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Partners focus on vulnerability at Enquiry Day following the murder of Mr Ebrahimi

Marvin, Sue, Esther

Bristol Mayor Marvin Rees, PCC Sue Mountstevens and SARI Chair Esther Deans MBE

A report has been published after Avon and Somerset Police and Crime Commissioner (PCC) Sue Mountstevens, Bristol Mayor Marvin Rees and Chair of SARI, Esther Deans MBE hosted an Enquiry Day with partners and the police to learn from the failings that lead to Mr Ebrahimi’s tragic murder.

Avon and Somerset Police, Bristol City Council, Hate Crime Support Services Charity, Stand Against Racism & Inequality (SARI) and victim support service AVoice were all asked to present their learnings and observations to a panel which included the PCC, Mayor and the SARI Chair.

Following the presentations, local stakeholders and independent people including members of the PCC’s Independent Residents’ Panel, were invited to share their observations and participate in a question and answer session.

Collectively partners have been working closely together since Mr Ebrahimi’s murder to improve the multi-agency victim-centred approach and response, to ensure they reach out more in general to our communities so they get access to support sooner.

Speaking after the day, PCC Sue Mountstevens said: “So many partners have come together to look at what we can do differently after we failed Bijan and his sisters and a lot of work has taken place to ensure this never happens again.  The changes that have been put in place have become Bijan’s legacy and I will not let his death be in vain.

“The Vulnerability Enquiry Day meant that we could have open and honest conversations about what happened and what has been learned since.  It also enabled us to make observations on the improvements which have been made to identify and support vulnerable people and prevent them from being victimised in the first place.”

A number of themes were identified during the Enquiry Day:

  • Identification of vulnerable victims
  • Support of vulnerable victims
  • Prevention of victimisation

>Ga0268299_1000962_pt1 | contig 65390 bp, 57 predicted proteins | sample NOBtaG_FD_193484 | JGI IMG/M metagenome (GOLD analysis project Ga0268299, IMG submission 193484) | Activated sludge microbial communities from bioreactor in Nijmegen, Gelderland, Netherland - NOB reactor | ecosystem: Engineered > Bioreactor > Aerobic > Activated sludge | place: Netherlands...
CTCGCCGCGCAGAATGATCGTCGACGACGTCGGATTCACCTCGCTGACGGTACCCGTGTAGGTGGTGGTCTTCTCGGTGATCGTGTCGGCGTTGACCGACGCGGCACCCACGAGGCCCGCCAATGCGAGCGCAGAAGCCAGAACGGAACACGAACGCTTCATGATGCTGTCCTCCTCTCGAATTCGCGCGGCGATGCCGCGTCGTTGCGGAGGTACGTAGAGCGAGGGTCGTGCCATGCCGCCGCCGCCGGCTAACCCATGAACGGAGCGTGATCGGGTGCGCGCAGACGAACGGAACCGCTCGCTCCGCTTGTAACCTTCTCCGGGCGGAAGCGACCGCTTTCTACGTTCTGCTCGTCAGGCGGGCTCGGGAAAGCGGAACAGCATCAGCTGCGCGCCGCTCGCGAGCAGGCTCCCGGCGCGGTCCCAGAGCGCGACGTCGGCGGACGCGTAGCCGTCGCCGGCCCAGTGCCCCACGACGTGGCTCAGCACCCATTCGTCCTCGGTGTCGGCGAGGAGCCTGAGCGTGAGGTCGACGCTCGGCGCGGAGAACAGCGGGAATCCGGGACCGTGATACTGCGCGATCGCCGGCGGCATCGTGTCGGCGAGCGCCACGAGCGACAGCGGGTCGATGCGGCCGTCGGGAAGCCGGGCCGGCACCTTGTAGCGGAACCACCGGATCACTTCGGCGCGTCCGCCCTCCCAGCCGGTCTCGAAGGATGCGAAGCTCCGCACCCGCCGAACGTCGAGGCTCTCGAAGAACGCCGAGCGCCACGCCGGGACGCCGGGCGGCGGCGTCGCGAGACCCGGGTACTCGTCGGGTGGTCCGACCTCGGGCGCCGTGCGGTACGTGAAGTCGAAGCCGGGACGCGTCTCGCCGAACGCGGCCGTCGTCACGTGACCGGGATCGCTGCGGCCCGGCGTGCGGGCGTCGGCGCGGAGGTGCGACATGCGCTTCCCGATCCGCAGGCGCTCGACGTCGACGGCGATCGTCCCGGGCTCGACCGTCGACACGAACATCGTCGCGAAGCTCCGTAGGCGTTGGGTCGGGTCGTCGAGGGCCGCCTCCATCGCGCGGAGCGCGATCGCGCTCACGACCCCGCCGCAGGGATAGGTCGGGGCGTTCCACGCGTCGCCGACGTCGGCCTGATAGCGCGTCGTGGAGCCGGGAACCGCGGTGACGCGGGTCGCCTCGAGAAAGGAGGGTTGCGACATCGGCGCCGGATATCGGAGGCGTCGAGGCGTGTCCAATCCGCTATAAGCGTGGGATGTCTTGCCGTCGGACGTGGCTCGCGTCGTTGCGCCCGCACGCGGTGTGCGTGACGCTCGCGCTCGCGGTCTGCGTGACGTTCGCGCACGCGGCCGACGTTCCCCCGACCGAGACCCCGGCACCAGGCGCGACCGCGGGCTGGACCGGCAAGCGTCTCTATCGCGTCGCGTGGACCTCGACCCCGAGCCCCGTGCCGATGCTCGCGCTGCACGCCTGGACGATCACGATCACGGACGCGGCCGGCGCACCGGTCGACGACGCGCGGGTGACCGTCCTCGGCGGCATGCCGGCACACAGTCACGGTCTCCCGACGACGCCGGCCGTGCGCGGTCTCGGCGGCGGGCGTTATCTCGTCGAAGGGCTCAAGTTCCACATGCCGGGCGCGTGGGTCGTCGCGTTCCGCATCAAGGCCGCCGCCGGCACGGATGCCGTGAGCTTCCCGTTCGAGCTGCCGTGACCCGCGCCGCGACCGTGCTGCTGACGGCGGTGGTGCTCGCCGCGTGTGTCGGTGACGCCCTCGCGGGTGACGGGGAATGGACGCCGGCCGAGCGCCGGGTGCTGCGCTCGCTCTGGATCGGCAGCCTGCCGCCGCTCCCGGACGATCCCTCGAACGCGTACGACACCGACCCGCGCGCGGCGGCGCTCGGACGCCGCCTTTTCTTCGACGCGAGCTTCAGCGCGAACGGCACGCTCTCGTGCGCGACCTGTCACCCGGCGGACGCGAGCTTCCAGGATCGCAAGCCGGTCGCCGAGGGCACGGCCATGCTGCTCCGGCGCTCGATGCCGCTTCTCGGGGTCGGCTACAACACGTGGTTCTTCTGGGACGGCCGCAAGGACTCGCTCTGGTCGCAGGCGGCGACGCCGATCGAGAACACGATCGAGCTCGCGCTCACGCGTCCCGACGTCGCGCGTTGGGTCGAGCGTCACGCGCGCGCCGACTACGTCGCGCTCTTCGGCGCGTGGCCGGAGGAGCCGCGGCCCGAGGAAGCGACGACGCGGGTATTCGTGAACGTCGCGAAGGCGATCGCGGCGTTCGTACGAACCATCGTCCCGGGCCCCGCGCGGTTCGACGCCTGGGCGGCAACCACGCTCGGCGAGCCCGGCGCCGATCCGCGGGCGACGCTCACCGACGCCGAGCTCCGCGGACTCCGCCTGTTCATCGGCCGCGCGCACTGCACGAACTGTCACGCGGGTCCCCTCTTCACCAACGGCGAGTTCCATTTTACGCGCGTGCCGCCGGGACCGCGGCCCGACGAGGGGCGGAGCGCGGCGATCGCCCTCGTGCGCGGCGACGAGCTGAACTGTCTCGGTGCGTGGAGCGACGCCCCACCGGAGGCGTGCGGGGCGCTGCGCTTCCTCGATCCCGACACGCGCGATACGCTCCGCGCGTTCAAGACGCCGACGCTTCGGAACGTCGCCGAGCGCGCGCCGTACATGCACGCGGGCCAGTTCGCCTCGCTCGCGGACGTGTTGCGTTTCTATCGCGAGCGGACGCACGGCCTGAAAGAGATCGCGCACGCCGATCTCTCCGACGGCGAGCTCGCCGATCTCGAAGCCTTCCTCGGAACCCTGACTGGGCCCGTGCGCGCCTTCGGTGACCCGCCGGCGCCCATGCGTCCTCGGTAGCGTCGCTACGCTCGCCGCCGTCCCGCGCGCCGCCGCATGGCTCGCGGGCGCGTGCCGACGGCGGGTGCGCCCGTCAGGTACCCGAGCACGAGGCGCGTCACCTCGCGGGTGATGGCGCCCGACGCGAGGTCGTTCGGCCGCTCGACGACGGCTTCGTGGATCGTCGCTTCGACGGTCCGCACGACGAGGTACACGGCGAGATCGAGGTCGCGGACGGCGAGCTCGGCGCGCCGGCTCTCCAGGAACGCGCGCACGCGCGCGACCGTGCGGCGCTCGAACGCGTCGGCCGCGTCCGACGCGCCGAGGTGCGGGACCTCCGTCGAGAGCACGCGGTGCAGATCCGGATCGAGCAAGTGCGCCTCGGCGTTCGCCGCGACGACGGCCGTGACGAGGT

• Hate crime and discriminatory behaviours
  • Importance of working together (including information sharing)
  • Culture and supervisory oversight
  • Prioritisation and risk (and pressures of demand)
  • The role of other agencies
  • The quality of service provision
  • Evaluation and Accountability

Taken directly from the report, the conclusion states: ‘The Constabulary, Bristol City Council and SARI share a common view: that each have made efforts to reduce the risk of failing to protect vulnerable victims of crime, but that the risk still remained high. The challenges outlined within each self-assessment demonstrated a common understanding of issues, approaches to resolve and difficulties in doing so.  All three leaders are committed to working together to build upon the progress to-date.’

Sue continued: “We know there are still gaps around the identification of vulnerability, hate crime, support provision and prevention of victimisation, but I am encouraged by the collective commitment to ensuring vulnerable people are protected and the acknowledgment that improvements will continue to be made to address these gaps.”

Following the publication of the report, those agencies involved in the process are developing an action plan to ensure continuous improvement is made against the themes identified by the report and to ensure all identified actions are addressed, monitored and evaluated.

To read the report click here.

Posted on Friday 24th August 2018
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